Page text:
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‘Zombies’ and ‘Reincarnation’

Why It’s So Hard to Take a Census in Weibo Nation

Sina Weibo, the Chinese equivalent of Twitter, announced on February 20 that it had surpassed half a billion users—more people than live in South America, and approximately the population of North America. Thickly-settled Europe edges out Weibo by about 230,000, but the micro-blogging platform blows away Australia in this regard. In any event, we are talking about a membership on the order of continents—a remarkable fact, given that, unlike Facebook, its usership is almost exclusively Chinese.

As many readers will be aware, Facebook and Twitter are among the Western platforms inaccessible in China, thanks to the government’s so-called Great Firewall. Internet blocks create a vacuum that domestic entrepreneurs have rushed to fill. In China, chat client QQ provides a service comparable to the west’s AIM or Windows Live Messenger. Then there are the ailing Facebook imitators—Ren Ren, Pengyou, Kaixin001—which have struggled to sustain their respective user bases in recent years. Weibo, meanwhile, has steamrolled competitors to become the social networking service (SNS) of choice for China’s growing bourgeoisie. It is now, as the Death Star’s commanding officer would say, the ultimate power in the universe.

Sort of.

On the heels of Sina Weibo’s announcement comes speculation that its achievement may be a hollow one. According to TechinAsia, Sina admitted in its 2013 post-report earnings call that only 46.3 million (about 10 percent) of its virtual content of Weibo users log on every day. This lack of fervor could be forgiven if Weibo users maintained a steady pitter-patter of activity, logging on, say, a few times a week. Alas, on that same earnings call, the micro-blogging platform said that roughly the same 9 to 10 percent of its users are active over the course of a year. What’s going on?

The discrepancy between membership and active users may be due, in part, to the “zombie” phenomenon. With the rise of social media, China has seen an outbreak of cowboy enterprises that generate online accounts for money. These accounts are not tied to any real person; they post no content of their own. Rather, these “zombies” can be automatically deployed to follow a particular user, re-post that user’s comments, and generally create “buzz.” In effect, wealthy individuals or organizations can parlay financial resources into instant “popularity.”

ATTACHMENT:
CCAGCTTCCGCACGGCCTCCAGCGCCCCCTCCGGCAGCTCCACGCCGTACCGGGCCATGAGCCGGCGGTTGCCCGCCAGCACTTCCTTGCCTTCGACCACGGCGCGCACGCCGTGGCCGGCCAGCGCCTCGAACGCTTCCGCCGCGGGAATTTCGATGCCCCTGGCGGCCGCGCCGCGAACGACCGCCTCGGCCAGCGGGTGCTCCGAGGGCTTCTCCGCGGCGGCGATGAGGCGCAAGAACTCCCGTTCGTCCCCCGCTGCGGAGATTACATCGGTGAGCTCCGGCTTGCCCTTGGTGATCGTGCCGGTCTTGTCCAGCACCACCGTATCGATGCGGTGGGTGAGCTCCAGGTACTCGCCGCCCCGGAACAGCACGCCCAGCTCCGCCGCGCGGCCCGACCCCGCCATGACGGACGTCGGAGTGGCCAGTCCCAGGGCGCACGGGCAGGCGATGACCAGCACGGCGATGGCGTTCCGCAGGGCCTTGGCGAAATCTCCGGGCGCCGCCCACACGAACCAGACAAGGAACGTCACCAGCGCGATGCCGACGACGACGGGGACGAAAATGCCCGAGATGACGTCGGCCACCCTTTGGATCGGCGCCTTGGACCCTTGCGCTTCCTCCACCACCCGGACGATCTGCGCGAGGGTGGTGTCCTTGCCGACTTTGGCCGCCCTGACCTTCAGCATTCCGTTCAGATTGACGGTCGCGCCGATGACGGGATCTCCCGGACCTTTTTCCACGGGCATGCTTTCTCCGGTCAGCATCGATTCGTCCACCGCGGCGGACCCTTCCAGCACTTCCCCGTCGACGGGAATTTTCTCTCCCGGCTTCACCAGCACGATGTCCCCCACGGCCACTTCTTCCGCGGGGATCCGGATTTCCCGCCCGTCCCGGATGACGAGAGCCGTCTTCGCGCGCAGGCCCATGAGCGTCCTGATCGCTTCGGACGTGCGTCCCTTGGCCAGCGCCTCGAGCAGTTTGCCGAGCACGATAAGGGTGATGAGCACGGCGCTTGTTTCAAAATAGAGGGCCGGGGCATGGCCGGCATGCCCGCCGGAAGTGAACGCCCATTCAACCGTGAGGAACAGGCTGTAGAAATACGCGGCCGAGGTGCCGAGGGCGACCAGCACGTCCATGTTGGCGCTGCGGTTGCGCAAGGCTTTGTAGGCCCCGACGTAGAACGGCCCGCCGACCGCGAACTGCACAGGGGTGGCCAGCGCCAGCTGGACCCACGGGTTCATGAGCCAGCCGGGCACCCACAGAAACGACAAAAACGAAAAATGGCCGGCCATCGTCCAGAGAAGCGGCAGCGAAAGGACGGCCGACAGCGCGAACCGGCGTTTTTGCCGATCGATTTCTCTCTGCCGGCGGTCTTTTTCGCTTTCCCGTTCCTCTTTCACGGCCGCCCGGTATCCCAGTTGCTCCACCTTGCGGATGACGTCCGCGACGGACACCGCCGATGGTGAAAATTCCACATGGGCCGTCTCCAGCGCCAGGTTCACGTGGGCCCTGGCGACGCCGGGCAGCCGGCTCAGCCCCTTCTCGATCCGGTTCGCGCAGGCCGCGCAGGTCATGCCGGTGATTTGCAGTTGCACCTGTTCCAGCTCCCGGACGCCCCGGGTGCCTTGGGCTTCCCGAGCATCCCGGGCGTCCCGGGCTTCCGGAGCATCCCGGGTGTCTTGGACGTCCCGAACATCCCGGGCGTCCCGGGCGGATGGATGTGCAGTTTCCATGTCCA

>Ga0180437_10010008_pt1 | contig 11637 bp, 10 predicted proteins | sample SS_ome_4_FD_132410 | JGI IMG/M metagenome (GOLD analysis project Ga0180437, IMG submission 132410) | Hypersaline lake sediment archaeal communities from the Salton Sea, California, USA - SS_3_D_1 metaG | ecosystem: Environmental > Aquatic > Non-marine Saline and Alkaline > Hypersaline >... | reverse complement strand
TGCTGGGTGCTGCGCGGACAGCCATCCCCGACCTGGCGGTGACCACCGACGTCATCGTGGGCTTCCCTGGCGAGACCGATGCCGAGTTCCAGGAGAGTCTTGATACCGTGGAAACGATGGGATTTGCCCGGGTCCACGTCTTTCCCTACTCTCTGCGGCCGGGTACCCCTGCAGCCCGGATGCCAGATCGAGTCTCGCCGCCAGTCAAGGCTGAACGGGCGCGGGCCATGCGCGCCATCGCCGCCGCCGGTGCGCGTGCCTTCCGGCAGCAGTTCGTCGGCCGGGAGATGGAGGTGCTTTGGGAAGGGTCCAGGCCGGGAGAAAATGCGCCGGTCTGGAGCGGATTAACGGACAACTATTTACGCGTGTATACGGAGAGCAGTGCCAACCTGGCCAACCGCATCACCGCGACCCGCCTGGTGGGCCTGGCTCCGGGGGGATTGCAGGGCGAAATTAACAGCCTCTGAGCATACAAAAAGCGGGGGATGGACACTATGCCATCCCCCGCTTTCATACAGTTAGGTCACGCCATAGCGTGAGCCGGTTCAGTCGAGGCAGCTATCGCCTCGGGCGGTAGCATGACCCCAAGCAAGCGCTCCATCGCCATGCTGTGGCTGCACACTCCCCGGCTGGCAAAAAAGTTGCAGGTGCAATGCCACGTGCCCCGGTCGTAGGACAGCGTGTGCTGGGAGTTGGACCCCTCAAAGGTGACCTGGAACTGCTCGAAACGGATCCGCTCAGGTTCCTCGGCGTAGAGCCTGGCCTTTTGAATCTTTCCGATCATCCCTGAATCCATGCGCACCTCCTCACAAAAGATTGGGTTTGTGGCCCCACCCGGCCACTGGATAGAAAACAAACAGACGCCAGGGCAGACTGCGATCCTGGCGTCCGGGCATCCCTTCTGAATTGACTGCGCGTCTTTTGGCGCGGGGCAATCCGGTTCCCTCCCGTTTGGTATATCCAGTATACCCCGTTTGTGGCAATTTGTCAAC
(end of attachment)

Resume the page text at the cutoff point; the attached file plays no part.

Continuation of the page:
To further explicate the gap between counted and active users—and to add another supernatural metaphor—Weibo also features an untold number of “reincarnated” users. Per government censorship policies, employees at Sina Weibo regulate users’ conversations. If a user posts something controversial, he risks having his post deleted, or, in an extreme case, losing his account altogether. This user may “give up the ghost,” only to come back as another user with a slightly different handle (often the same name with “Life2” (二世) or “Life3” (三世) appended). Reincarnation buys him a period of anonymity to speak more freely—until censors catch on again. It also means Weibo may be counting users more than once.

There are other more banal possibilities, of course. It could be that real, flesh-and-blood people join Weibo, participate for a time, then simply lose interest, deciding they have better things to do than “follow” and be followed. Maybe they reach a point of exhaustion with Sina Weibo’s interface or functionality. Users may be lured away by sexy up-and-comers like WeChat, which many believe will eventually overtake Weibo in popularity. Or maybe Chinese netizens are inherently fickle, and no amount of clever web-design can hold their attention for long. No one seems to know for certain. But, from a developer’s point of view, these possibilities are all equally discouraging.

Compare Sina Weibo’s numbers to Facebook’s user activity stats. As a truly global site, Facebook squashes its Chinese counterpart with an estimated 1.06 billion users. But, more importantly, Facebook reports, 50 percent of its users log on every day. Among the key 18-34-year-old demographic, nearly half do so within minutes of waking up, 28 percent before they even get out of bed. These mind-boggling statistics hint at a sort of addiction, which may set off alarm bells for some.  But they also constitute resounding proof that the fuss about Facebook is genuine. When Facebook went public last year, Mark Zuckerberg had money, not zombies, on the brain.

Western nations are not necessarily above e-necromancy. In early 2011, it surfaced that the U.S. government engaged private intelligence firms to create zombies on Facebook, Twitter, and anachronistically, MySpace in a covert effort to influence public opinion. Still, China is, by all indications, an environment where fakery runs especially rampant: the country has graduated from counterfeit designer goods to whole retail operations, from fake Apple and Ikea stores to a knock-off Disney World outside Beijing. As such, it is hardly surprising that the latest milestone from China’s social media giant may be more sizzle than substance.